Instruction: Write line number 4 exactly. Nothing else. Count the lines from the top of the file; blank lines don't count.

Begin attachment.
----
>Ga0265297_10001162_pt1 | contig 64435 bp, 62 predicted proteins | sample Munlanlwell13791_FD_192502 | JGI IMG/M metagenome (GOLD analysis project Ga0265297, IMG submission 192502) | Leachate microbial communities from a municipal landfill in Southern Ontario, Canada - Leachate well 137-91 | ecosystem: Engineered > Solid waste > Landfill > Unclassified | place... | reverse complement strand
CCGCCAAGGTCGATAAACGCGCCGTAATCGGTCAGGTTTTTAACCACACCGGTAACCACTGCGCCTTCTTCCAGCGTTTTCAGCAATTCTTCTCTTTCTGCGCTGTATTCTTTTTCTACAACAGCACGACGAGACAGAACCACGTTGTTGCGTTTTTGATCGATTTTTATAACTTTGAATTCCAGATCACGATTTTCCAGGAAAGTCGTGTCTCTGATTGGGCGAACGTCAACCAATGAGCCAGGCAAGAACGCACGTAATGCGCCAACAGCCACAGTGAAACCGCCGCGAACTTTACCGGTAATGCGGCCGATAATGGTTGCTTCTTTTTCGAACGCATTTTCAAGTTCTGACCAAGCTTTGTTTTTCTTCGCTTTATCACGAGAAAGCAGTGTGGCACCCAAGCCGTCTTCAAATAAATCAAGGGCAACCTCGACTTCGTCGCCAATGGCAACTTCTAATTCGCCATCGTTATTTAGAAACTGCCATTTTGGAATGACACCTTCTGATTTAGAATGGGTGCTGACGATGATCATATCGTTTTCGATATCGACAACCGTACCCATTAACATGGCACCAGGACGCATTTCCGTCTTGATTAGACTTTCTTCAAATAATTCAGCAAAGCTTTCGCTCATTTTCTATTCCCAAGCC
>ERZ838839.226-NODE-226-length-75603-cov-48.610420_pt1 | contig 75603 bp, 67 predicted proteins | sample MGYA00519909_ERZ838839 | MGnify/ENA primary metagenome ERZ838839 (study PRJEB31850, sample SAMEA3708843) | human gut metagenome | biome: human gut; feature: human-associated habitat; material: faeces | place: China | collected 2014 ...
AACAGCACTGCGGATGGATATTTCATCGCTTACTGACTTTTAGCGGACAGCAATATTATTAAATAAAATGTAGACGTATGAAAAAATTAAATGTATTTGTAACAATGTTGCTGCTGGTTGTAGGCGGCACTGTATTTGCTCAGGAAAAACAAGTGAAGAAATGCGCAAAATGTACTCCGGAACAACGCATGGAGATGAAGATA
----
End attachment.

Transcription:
AACAGCACTGCGGATGGATATTTCATCGCTTACTGACTTTTAGCGGACAGCAATATTATTAAATAAAATGTAGACGTATGAAAAAATTAAATGTATTTGTAACAATGTTGCTGCTGGTTGTAGGCGGCACTGTATTTGCTCAGGAAAAACAAGTGAAGAAATGCGCAAAATGTACTCCGGAACAACGCATGGAGATGAAGATA